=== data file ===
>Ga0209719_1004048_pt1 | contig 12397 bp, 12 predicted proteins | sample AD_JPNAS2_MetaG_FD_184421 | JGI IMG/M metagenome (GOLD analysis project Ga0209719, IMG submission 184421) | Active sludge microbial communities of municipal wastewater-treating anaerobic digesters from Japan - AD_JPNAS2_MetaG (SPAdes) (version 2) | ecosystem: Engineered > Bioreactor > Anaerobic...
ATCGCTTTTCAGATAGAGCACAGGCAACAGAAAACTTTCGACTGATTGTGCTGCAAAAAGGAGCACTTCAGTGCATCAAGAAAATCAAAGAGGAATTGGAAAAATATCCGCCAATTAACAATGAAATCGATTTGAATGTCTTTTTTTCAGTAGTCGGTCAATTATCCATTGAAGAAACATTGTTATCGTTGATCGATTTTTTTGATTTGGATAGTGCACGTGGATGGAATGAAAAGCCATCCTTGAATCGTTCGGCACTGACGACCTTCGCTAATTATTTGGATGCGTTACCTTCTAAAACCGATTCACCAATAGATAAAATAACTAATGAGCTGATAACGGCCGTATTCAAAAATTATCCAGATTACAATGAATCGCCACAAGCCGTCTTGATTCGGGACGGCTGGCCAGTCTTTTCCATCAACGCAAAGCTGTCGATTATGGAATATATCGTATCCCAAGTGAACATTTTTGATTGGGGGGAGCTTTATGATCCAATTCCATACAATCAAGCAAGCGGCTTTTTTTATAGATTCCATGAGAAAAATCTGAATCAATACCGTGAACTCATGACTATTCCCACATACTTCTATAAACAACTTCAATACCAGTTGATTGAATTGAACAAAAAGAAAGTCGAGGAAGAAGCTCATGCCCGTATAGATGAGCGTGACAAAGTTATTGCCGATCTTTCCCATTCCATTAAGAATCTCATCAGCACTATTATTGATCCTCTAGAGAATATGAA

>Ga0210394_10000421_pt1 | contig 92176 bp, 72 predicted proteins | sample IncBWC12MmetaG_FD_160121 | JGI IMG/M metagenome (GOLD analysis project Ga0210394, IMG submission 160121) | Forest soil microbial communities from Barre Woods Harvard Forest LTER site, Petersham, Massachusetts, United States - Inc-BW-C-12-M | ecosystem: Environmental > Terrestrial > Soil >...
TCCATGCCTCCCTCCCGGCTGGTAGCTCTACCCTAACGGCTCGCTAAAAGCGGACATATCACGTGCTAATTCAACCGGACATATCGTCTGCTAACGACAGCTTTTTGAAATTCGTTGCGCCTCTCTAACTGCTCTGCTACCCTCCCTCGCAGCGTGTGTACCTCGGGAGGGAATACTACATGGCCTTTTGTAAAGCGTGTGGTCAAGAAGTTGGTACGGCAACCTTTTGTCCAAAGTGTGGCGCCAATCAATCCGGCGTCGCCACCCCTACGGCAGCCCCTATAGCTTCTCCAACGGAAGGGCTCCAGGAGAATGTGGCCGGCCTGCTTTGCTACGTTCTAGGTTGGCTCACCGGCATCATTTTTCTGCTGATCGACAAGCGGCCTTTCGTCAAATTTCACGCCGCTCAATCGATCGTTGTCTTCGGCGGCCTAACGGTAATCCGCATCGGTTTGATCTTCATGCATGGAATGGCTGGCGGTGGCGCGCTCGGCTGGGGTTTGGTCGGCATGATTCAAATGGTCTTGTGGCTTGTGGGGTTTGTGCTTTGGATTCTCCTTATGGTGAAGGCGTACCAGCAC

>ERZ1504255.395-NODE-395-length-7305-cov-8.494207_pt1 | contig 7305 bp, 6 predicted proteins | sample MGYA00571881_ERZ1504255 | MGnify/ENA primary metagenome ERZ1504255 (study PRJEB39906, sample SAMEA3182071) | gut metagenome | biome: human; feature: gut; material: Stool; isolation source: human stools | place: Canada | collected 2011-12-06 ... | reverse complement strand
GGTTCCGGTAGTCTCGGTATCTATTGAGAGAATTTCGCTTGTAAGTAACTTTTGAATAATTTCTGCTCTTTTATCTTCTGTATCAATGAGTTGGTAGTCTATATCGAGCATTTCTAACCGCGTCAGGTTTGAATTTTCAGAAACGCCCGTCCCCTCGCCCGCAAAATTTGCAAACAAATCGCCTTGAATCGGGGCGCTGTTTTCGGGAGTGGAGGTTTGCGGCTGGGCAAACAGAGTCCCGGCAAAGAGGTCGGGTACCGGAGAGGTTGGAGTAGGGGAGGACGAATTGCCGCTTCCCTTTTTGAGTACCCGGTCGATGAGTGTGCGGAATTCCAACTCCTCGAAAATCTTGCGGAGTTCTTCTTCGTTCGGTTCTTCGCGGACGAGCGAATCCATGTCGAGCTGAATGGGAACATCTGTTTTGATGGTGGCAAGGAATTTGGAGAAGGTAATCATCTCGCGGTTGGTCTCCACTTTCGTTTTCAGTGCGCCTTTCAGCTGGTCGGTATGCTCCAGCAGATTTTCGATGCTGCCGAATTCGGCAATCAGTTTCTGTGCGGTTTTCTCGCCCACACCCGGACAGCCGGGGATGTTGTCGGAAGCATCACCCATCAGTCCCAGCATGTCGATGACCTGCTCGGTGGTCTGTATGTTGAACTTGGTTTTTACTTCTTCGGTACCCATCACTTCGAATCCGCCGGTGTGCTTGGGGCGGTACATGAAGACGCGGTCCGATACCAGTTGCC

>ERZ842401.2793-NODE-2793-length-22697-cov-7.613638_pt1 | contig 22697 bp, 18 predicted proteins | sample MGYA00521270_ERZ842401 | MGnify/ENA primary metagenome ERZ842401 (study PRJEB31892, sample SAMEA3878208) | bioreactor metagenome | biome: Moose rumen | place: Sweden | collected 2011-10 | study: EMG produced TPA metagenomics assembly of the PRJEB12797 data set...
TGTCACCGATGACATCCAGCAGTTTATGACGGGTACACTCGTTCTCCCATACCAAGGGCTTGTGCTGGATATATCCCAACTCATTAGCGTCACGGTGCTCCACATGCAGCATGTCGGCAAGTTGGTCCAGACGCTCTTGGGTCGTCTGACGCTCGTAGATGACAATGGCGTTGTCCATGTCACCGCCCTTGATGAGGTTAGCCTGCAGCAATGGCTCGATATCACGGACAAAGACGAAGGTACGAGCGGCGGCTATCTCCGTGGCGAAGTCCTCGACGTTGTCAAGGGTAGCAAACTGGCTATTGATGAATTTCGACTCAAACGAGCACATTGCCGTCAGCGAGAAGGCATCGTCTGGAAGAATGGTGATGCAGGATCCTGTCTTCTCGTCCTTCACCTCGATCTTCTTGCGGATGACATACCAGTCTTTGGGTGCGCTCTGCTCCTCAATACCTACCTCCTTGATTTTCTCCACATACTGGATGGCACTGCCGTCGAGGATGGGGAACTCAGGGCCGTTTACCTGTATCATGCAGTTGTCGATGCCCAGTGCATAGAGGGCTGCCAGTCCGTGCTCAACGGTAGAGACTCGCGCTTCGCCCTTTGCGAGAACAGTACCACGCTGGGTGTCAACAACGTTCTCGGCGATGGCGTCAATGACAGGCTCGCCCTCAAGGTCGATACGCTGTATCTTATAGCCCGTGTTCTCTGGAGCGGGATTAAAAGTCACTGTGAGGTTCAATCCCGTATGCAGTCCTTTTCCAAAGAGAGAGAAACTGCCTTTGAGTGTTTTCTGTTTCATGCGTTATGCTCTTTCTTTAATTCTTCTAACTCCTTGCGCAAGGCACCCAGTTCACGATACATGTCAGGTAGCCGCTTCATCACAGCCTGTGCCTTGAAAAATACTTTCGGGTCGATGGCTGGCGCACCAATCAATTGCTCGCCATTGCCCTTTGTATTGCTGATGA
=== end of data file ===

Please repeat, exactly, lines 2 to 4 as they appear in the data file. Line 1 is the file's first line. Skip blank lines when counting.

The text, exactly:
ATCGCTTTTCAGATAGAGCACAGGCAACAGAAAACTTTCGACTGATTGTGCTGCAAAAAGGAGCACTTCAGTGCATCAAGAAAATCAAAGAGGAATTGGAAAAATATCCGCCAATTAACAATGAAATCGATTTGAATGTCTTTTTTTCAGTAGTCGGTCAATTATCCATTGAAGAAACATTGTTATCGTTGATCGATTTTTTTGATTTGGATAGTGCACGTGGATGGAATGAAAAGCCATCCTTGAATCGTTCGGCACTGACGACCTTCGCTAATTATTTGGATGCGTTACCTTCTAAAACCGATTCACCAATAGATAAAATAACTAATGAGCTGATAACGGCCGTATTCAAAAATTATCCAGATTACAATGAATCGCCACAAGCCGTCTTGATTCGGGACGGCTGGCCAGTCTTTTCCATCAACGCAAAGCTGTCGATTATGGAATATATCGTATCCCAAGTGAACATTTTTGATTGGGGGGAGCTTTATGATCCAATTCCATACAATCAAGCAAGCGGCTTTTTTTATAGATTCCATGAGAAAAATCTGAATCAATACCGTGAACTCATGACTATTCCCACATACTTCTATAAACAACTTCAATACCAGTTGATTGAATTGAACAAAAAGAAAGTCGAGGAAGAAGCTCATGCCCGTATAGATGAGCGTGACAAAGTTATTGCCGATCTTTCCCATTCCATTAAGAATCTCATCAGCACTATTATTGATCCTCTAGAGAATATGAA

>Ga0210394_10000421_pt1 | contig 92176 bp, 72 predicted proteins | sample IncBWC12MmetaG_FD_160121 | JGI IMG/M metagenome (GOLD analysis project Ga0210394, IMG submission 160121) | Forest soil microbial communities from Barre Woods Harvard Forest LTER site, Petersham, Massachusetts, United States - Inc-BW-C-12-M | ecosystem: Environmental > Terrestrial > Soil >...
TCCATGCCTCCCTCCCGGCTGGTAGCTCTACCCTAACGGCTCGCTAAAAGCGGACATATCACGTGCTAATTCAACCGGACATATCGTCTGCTAACGACAGCTTTTTGAAATTCGTTGCGCCTCTCTAACTGCTCTGCTACCCTCCCTCGCAGCGTGTGTACCTCGGGAGGGAATACTACATGGCCTTTTGTAAAGCGTGTGGTCAAGAAGTTGGTACGGCAACCTTTTGTCCAAAGTGTGGCGCCAATCAATCCGGCGTCGCCACCCCTACGGCAGCCCCTATAGCTTCTCCAACGGAAGGGCTCCAGGAGAATGTGGCCGGCCTGCTTTGCTACGTTCTAGGTTGGCTCACCGGCATCATTTTTCTGCTGATCGACAAGCGGCCTTTCGTCAAATTTCACGCCGCTCAATCGATCGTTGTCTTCGGCGGCCTAACGGTAATCCGCATCGGTTTGATCTTCATGCATGGAATGGCTGGCGGTGGCGCGCTCGGCTGGGGTTTGGTCGGCATGATTCAAATGGTCTTGTGGCTTGTGGGGTTTGTGCTTTGGATTCTCCTTATGGTGAAGGCGTACCAGCAC